The star of "Cheers, " "Damages" and "Curb Your Enthusiasm" is a longtime ocean activist with the nonprofit group Oceana and his family owns four or five Toyota hybrids. "We're trying to reduce our carbon footprint," Danson told me when we spoke at at the Hearst "Heart of Green" awards last night,
Toyota is planning to sell a plug-in hybrid version of the Prius beginning in 2012, and Danson expressed interest in trying it. But how many others like him are out there?
Toyota, for one, is uncertain, which is why it has been publicly ambivalent about the prospects for its plug-in hybrid. As a modest start, it's chosen to place 150 test cars in the hands of six mostly west coast university, government and corporate partners: Portland State University, Qualcomm, the South Coast Air Quality Management District, the University of California at Berkeley, the Silicon Valley Leadership Group and the University of Colorado. East Coast partners will be announced later.
Plug-in hybrids represent a new approach to driving. Essentially, they're hybrids with added battery packs and the ability to plug into a regular electric outlet. Many can travel 40 or 50 miles on a charge, then a conventional engine kicks in to take you the rest of the way. So if your commute is, say, 30 miles both ways, and you remembered to plug it in back home, you'd rarely run on gasoline.
But people driving further would see lesser advantages to a technology that adds complexity, weight and cost. A further complication is that the Prius plug-in can reportedly travel only 14.5 miles on a charge, cutting into its utility. Since late last year, Toyota has put 600 plug-in Priuses into demonstration programs. The company is interested in how far people actually commute in the real world, and how their access to charging stations affects their behavior.
How skeptical is Toyota about plug-in hybrids? Irv Miller, the same recently retired Toyota executive who recently urged the company to "come clean" about sudden acceleration, told me last year, "The dog doesn't hunt. We may be trying to change the world for a very small part of the market."
Bill Reinert, Toyota's national manager of advanced technology, is also dubious. He said that plug-in hybrids need big, heavy battery packs, which means beefed-up brakes, springs and subframes.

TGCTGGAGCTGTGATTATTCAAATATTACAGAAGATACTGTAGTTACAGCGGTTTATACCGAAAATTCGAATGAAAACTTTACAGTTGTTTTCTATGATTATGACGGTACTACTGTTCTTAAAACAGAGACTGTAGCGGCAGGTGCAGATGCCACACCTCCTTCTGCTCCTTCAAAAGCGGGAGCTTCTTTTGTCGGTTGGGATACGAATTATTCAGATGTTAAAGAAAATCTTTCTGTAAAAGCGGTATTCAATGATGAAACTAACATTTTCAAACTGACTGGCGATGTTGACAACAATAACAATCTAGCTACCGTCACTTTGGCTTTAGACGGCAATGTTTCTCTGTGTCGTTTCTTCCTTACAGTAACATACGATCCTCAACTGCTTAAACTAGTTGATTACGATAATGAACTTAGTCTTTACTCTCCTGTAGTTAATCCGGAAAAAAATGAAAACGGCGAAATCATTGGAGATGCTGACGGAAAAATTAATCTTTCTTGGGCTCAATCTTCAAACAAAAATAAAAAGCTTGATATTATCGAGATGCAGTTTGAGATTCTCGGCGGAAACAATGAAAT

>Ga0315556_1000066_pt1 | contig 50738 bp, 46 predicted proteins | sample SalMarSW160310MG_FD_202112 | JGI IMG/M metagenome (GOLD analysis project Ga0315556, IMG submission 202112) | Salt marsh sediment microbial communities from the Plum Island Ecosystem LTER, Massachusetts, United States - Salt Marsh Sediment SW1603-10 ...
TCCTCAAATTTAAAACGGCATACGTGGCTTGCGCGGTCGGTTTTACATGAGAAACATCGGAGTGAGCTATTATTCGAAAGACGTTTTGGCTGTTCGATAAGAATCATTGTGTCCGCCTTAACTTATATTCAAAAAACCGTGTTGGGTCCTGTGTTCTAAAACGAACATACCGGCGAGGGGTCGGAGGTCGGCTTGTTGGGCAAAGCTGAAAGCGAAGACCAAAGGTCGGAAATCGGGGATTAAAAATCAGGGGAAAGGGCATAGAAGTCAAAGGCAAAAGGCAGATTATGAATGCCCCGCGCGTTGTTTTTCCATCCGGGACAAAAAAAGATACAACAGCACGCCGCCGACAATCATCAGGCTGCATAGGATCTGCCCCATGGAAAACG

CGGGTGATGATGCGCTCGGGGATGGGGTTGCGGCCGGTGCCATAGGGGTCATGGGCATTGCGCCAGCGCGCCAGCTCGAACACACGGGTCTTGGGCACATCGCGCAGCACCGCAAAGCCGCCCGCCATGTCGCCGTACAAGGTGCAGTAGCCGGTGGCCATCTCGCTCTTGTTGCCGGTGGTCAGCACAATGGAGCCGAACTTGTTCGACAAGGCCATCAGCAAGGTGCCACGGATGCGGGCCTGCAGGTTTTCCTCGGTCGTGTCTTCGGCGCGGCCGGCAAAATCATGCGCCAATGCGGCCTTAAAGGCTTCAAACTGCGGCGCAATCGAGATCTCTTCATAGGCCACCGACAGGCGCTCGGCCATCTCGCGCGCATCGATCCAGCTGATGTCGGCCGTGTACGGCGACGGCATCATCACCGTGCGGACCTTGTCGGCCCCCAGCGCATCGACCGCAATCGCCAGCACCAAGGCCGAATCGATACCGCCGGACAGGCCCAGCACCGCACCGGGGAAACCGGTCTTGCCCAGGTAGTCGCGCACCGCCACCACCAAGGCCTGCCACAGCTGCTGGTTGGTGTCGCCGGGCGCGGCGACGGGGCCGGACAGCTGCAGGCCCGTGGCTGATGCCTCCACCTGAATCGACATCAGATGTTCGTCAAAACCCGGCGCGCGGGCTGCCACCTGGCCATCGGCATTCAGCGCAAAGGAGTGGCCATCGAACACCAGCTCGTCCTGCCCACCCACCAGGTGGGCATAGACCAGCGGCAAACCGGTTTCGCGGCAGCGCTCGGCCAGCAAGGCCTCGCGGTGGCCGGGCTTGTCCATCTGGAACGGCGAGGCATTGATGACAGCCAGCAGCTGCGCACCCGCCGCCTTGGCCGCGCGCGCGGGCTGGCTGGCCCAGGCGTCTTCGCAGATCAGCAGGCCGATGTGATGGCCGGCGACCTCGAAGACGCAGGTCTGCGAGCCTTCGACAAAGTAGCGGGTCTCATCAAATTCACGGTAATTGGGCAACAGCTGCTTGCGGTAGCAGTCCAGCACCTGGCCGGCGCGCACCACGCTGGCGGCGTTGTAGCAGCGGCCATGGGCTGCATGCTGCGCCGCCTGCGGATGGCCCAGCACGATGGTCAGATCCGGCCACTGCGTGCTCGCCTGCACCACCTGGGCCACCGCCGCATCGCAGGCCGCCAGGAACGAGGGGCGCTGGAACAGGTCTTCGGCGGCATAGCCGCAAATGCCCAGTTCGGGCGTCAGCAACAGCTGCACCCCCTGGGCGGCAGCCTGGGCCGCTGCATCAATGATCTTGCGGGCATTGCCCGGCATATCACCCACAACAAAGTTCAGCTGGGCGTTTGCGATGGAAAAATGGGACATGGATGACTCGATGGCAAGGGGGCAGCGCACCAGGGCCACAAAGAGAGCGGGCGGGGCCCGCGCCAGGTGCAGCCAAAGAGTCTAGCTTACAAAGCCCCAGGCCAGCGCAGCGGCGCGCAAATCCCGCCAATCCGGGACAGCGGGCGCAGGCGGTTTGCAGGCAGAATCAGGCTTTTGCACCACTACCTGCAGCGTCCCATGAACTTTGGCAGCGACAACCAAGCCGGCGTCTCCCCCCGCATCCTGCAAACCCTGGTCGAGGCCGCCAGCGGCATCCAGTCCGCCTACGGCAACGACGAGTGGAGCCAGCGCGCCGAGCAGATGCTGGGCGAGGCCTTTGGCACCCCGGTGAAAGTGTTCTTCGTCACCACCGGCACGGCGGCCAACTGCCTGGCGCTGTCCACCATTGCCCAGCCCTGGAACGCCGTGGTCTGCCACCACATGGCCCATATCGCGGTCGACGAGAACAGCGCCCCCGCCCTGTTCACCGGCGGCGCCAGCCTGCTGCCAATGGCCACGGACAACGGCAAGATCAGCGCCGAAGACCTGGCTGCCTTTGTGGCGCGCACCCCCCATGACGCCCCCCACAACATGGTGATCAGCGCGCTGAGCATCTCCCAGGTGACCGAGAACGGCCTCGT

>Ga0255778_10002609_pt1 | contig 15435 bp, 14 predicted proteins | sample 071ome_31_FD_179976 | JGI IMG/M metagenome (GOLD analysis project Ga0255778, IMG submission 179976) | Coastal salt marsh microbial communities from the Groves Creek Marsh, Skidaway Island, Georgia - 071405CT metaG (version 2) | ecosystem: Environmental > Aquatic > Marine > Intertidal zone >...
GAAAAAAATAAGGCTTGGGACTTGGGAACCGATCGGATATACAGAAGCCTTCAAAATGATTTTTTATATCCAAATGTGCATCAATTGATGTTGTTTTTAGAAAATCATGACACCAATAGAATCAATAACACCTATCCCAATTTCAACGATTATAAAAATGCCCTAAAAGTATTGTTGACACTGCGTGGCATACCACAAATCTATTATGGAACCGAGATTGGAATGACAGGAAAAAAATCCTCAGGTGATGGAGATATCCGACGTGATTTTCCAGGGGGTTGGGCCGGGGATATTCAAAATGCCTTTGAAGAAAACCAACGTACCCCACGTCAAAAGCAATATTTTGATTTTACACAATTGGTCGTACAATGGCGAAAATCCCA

Felix Kramer, the founder of the California Cars Initiative and in many ways the chief U.S. cheerleader for plug-in hybrids, said that Toyota "appears to be taking it slow--they have a lot on their plates. They've decided they don't have to be the first to market with plug-in hybrids, and they've been very cautious about announcing public sales targets."
Toyota hopes to sell 20,000 plug-ins to Americans in the first full calendar year of production, which would be 2013. Spokesman John Hanson said the car can travel approximately 62 mph in electric-only mode, but if the driver "really puts his foot into it" the gas engine will kick in. A website with details about the Toyota plug-in car, with technical videos, is here.
The first plug-in hybrid on the market, if you can call it that, is likely to be the Chevy Volt. But the Volt's gas engine doesn't drive the wheels, as it does in the Toyota plug-in hybrid. And GM doesn't like the plug-in hybrid designation, preferring to call the Volt an "extended range" vehicle. It will be on sale at the end of the year, probably for around $35,000.
Also on deck is the high-performance Fisker Karma, which is like a very fast Volt. Fisker says it will have the car in showrooms by the end of the year, and in customer's hands by early 2011--but few people outside the company have driven it. A delay is possible.
Nobody knows how plug-in hybrids will be received in the marketplace, but the same thing can -- and should -- be said about battery electrics.
Photos: Jim Motavalli